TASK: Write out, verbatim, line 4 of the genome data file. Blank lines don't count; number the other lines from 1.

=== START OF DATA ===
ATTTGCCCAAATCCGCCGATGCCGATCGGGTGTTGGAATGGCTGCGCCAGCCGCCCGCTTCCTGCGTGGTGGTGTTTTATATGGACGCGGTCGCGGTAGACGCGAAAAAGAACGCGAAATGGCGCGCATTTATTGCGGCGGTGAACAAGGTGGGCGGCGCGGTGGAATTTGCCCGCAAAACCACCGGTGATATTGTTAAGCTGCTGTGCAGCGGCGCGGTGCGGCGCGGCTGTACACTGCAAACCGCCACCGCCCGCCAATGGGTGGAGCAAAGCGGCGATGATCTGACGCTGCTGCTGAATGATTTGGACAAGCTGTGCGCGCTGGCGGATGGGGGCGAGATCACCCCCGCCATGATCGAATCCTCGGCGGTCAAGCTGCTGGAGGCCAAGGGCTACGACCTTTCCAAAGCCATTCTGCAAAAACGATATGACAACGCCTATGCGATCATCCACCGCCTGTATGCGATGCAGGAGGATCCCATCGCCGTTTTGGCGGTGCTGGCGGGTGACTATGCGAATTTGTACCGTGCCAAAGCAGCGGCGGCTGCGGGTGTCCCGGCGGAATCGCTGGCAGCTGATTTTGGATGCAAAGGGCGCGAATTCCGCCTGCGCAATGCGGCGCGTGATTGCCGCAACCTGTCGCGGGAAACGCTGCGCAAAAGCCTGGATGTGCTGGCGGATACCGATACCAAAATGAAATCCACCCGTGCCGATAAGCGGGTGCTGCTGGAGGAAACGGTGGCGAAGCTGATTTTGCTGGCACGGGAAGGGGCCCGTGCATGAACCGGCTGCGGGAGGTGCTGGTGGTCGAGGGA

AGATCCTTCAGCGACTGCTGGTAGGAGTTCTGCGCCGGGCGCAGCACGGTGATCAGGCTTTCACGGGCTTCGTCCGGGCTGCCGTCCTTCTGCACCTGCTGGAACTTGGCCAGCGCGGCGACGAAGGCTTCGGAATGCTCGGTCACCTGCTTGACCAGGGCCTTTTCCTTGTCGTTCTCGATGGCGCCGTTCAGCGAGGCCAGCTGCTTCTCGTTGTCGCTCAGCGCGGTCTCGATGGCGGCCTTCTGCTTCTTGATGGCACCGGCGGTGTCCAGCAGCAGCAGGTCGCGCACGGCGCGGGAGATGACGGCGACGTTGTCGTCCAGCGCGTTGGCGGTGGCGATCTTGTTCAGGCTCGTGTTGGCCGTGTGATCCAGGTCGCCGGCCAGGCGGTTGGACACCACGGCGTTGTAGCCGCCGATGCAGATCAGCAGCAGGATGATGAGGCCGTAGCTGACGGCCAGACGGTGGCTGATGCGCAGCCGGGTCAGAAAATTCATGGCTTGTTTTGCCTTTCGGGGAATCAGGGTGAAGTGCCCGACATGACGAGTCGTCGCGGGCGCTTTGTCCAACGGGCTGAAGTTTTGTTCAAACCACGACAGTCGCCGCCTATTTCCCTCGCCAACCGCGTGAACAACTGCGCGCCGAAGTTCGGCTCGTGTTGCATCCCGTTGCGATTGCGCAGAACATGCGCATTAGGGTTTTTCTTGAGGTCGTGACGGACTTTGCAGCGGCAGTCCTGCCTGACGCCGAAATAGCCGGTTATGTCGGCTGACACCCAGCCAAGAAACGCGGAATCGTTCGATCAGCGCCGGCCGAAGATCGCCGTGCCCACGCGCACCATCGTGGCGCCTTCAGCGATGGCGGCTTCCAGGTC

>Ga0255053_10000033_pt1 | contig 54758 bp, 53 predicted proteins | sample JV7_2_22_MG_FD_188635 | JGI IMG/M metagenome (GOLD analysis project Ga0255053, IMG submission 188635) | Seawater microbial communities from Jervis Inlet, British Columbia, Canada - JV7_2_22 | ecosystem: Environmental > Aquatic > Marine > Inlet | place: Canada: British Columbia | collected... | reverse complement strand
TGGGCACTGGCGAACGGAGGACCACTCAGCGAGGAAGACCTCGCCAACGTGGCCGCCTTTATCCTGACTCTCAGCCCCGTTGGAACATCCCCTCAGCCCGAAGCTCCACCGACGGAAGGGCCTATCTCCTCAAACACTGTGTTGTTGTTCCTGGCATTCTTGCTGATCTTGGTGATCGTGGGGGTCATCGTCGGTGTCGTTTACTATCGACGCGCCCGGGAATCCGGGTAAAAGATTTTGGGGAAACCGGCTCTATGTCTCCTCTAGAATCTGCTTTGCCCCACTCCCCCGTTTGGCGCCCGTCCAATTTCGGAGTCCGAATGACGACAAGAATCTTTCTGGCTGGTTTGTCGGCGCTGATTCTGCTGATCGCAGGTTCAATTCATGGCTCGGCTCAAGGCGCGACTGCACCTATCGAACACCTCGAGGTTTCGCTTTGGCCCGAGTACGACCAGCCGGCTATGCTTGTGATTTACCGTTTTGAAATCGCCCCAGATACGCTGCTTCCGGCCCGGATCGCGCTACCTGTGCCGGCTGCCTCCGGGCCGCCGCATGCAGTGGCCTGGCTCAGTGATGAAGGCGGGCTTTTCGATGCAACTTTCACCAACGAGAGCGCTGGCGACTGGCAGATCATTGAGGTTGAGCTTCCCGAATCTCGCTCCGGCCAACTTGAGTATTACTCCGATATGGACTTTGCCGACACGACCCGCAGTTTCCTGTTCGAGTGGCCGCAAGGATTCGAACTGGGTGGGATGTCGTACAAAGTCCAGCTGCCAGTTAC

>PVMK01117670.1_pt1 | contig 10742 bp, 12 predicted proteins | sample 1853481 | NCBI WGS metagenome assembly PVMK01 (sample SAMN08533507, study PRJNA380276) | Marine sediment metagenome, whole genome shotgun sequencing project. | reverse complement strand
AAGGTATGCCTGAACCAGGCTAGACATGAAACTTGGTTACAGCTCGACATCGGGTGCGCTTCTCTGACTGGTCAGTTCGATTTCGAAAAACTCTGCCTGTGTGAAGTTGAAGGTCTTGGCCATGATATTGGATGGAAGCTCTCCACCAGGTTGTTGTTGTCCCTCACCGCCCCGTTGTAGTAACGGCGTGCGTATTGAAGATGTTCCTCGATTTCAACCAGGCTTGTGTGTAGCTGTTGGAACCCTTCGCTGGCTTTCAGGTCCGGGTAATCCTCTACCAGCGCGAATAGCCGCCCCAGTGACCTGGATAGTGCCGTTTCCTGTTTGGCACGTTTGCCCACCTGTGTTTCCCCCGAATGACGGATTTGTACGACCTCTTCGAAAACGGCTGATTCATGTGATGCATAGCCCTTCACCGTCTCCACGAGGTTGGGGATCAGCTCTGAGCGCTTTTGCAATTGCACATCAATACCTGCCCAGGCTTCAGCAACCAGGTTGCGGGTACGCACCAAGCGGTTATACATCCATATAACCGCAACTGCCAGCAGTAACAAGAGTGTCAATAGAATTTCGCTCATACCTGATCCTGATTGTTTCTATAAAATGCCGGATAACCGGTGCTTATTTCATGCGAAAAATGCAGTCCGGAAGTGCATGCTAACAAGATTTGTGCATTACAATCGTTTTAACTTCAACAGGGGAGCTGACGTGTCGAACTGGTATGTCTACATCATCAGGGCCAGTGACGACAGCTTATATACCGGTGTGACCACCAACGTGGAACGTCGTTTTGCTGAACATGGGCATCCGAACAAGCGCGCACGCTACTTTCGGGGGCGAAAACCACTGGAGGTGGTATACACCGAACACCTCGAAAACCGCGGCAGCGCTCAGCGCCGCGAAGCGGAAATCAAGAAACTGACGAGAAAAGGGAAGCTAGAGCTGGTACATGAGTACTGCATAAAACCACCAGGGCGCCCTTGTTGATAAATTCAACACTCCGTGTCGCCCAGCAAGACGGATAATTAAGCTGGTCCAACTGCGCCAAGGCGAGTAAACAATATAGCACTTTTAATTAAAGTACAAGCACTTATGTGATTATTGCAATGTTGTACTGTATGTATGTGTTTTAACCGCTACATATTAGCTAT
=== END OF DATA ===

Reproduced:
TGGGCACTGGCGAACGGAGGACCACTCAGCGAGGAAGACCTCGCCAACGTGGCCGCCTTTATCCTGACTCTCAGCCCCGTTGGAACATCCCCTCAGCCCGAAGCTCCACCGACGGAAGGGCCTATCTCCTCAAACACTGTGTTGTTGTTCCTGGCATTCTTGCTGATCTTGGTGATCGTGGGGGTCATCGTCGGTGTCGTTTACTATCGACGCGCCCGGGAATCCGGGTAAAAGATTTTGGGGAAACCGGCTCTATGTCTCCTCTAGAATCTGCTTTGCCCCACTCCCCCGTTTGGCGCCCGTCCAATTTCGGAGTCCGAATGACGACAAGAATCTTTCTGGCTGGTTTGTCGGCGCTGATTCTGCTGATCGCAGGTTCAATTCATGGCTCGGCTCAAGGCGCGACTGCACCTATCGAACACCTCGAGGTTTCGCTTTGGCCCGAGTACGACCAGCCGGCTATGCTTGTGATTTACCGTTTTGAAATCGCCCCAGATACGCTGCTTCCGGCCCGGATCGCGCTACCTGTGCCGGCTGCCTCCGGGCCGCCGCATGCAGTGGCCTGGCTCAGTGATGAAGGCGGGCTTTTCGATGCAACTTTCACCAACGAGAGCGCTGGCGACTGGCAGATCATTGAGGTTGAGCTTCCCGAATCTCGCTCCGGCCAACTTGAGTATTACTCCGATATGGACTTTGCCGACACGACCCGCAGTTTCCTGTTCGAGTGGCCGCAAGGATTCGAACTGGGTGGGATGTCGTACAAAGTCCAGCTGCCAGTTAC